I stumbled upon this amazing story that a mom shared on her Facebook page. It was very relatable and inspiring. I reached out to her to share her story. I hope you enjoy this and learn from it too. Happy reading.
I value my sanity. No, I have more than enough to spare to some of you parents who feel like pulling out your hair.
I want to tell you a little something I discovered during the lockdown.
The first few weeks of the lockdown was quite overwhelming for me. I had to deal with so many things all at once. Managing my kids was one thing that wasn’t easy at all. Can you believe all their books were left in school? So I was stuck on how to figure out ways to engage them without me fully being involved all the time.
I had been working remotely well before the lockdown, but this time, it felt more like people coming into your office and not wanting to leave. At some point, I would go outside with my laptop to stay in the car with my husband. So we can both work together. I went to bed late and was very exhausted daily. I mediated a lot of issues. Sometimes, silly issues like one child screaming down the house, and you find out that the reason for the cry was because the other sibling was staring at her, told him to stop, but he wouldn’t. Then the accused would say, but she stared first. How do you judge that? 😀😀
I had to remind them over and over and over again to do chores and clean up after every mess.
Then I thought about an idea that gave me a big relief. I figured I could use a scorecard or cardboard, just about anything to start rewarding them for good behaviour. We had an agreement about this new development 😀.
Going forward; They were very excited to put in efforts without any reminders.
Personal Devotion without a reminder – 1 point
Bed making in the morning- 1 point
Sitting still throughout family devotion-1 point
Mopping and drying the bathroom floor after bathing-1 point
Dishwashing morning /noon- 1 point
Tidying up toys 1 point
Other things that could get them additional points:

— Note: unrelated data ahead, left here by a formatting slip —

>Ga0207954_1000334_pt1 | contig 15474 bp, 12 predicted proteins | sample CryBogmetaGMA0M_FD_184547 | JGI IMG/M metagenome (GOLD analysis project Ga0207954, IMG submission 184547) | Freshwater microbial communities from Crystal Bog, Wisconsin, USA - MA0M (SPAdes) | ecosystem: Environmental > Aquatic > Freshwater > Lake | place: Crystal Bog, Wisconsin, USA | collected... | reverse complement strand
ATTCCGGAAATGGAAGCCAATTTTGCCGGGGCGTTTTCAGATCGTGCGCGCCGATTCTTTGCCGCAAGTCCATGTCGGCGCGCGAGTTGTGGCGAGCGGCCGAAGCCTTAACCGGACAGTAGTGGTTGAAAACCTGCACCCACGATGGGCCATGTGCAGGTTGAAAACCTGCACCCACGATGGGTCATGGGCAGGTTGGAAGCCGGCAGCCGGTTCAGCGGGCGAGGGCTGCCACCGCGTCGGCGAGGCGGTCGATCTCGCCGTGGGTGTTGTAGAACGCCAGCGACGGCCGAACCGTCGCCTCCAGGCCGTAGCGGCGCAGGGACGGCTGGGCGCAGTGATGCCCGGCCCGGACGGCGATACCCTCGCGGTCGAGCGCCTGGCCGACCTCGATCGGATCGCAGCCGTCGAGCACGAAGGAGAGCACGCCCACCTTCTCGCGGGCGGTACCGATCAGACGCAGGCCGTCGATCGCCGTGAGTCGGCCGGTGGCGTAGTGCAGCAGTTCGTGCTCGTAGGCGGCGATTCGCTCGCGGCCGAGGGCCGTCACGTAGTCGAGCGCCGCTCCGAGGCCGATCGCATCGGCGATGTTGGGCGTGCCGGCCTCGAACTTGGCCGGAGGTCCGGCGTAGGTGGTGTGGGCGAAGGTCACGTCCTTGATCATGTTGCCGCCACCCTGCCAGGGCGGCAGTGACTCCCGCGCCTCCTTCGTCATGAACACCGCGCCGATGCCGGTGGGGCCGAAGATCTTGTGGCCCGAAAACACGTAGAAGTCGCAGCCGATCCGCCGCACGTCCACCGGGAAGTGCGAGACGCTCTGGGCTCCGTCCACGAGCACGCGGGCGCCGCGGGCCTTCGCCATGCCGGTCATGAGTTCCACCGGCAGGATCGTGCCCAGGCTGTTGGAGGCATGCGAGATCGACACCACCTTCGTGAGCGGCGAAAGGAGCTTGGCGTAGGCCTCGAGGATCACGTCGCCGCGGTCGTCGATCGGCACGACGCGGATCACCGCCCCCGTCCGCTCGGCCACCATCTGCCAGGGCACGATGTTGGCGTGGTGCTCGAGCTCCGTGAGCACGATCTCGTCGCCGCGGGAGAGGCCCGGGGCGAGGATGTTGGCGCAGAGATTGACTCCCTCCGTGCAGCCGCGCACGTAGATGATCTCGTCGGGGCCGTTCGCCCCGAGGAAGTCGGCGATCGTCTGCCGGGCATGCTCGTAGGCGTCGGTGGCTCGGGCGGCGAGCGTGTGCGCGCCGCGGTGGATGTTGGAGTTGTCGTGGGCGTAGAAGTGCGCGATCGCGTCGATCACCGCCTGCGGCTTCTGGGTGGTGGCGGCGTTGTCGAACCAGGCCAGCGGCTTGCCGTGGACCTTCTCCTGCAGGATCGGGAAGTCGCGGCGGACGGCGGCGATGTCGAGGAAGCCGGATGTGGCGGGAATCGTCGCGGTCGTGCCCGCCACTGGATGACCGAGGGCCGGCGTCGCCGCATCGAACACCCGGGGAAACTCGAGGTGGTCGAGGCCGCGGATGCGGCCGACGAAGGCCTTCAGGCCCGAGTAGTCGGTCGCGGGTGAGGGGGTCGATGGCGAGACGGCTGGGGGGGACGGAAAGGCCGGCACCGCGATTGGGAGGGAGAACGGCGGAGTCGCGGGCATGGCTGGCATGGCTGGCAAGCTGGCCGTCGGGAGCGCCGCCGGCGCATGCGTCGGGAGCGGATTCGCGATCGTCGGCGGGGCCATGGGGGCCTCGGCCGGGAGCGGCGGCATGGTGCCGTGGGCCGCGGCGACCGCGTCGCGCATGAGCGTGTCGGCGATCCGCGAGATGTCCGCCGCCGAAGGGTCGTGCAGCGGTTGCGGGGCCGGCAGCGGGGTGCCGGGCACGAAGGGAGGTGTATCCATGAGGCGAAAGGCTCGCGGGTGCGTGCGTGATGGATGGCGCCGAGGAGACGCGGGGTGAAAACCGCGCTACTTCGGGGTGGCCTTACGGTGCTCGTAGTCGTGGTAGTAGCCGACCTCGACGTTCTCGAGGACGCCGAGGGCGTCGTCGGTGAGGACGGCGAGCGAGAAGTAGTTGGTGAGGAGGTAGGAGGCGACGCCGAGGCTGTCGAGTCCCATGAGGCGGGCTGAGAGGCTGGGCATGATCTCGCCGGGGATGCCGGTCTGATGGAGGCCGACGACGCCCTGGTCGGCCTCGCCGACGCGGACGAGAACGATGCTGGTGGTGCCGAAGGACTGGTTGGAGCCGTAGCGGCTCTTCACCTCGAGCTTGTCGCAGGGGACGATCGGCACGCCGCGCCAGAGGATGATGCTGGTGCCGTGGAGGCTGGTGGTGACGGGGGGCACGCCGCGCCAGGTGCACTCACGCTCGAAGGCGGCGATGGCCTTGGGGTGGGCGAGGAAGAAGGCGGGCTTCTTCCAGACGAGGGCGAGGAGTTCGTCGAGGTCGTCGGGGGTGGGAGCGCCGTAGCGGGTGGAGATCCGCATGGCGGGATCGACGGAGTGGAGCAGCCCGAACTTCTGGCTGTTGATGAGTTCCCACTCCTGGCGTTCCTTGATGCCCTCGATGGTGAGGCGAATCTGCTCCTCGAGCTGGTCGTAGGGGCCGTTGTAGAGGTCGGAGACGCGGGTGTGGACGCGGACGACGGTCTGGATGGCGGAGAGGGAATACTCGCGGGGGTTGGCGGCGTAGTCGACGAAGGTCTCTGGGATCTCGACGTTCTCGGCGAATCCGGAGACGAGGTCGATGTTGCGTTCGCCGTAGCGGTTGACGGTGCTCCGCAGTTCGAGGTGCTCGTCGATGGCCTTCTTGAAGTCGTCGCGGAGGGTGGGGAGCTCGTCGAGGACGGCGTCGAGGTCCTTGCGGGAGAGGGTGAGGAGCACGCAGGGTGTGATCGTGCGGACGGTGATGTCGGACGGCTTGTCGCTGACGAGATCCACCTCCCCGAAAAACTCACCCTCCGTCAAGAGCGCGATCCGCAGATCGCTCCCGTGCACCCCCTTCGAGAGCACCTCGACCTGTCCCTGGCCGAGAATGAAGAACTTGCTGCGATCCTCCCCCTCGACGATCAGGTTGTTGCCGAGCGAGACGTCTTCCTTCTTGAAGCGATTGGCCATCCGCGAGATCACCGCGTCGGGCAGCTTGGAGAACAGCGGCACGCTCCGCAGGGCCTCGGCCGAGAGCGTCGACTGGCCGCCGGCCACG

Showing Initiative around the house, that includes them doing things without waiting to be told.
Showing of compassion to sibling (Their dad and I have been deliberate with helping them grow up with a strong bond and helping one another out as siblings )- 2 points
I also outlined the things that can get points deducted :
Fighting- minus 2 marks
Not cleaning or tidying up after making a mess.- minus 2 marks
Failure to do homework – minus 2 marks
We calculate the points daily and then declare the winner at the end of the week.
The winner gets a gift. It doesn’t cost much to put a smile on children’s faces honestly. Usually not a big gift but something they like. You will be amazed at how much their face lit up for just getting a reward as little as $1
Sometimes we have 2 winners if they end up getting the same points.
This strategy was magical. I could not believe how well behaved my kids became consistently.
When I go into my bedroom, I see my bed was made by the kids because somebody needs an extra point.
The kids struggle to do the dishes when I and my husband finish eating. Everyone wants to earn a point.
I heard that kids can easily adapt to new habits after some time. So I stopped giving rewards for a while, just to see if there would be any changes. I am so excited to see that without rewards, they still maintained the new habit and continued to follow the scheduled chores for the day.
One of them came to me a few minutes ago saying “Mum do you need my help with anything?” Wonderful!
My screaming achieved nothing in a long while, I achieved more effectively by focusing on rewards for their good behaviour.
I had to share because, even if it’s irrelevant today, you may need it someday, very soon😀.
The Picture below is a gift I bought 2 weeks ago for the winner.
Make sure it is age-appropriate. The rewards could be as simple as allowing more time for them to do what they enjoy doing. It doesn’t have to be edibles.
Written by Yimika Okeowo
Mrs. Yimika Okeowo is a mother of 3 amazing kids, a wife, an MBA and a BSc Economics graduate from the University of South Wales UK. A teen and youth counsellor that loves to share her lessons and experiences in a journey to effective parenting.
She has had the opportunity of speaking at children camps, youth conferences, and also mentored many teenagers both in religious and non-religious spheres.
Below are the amazon links to the items used to create an exciting scorecard experience for the kids.
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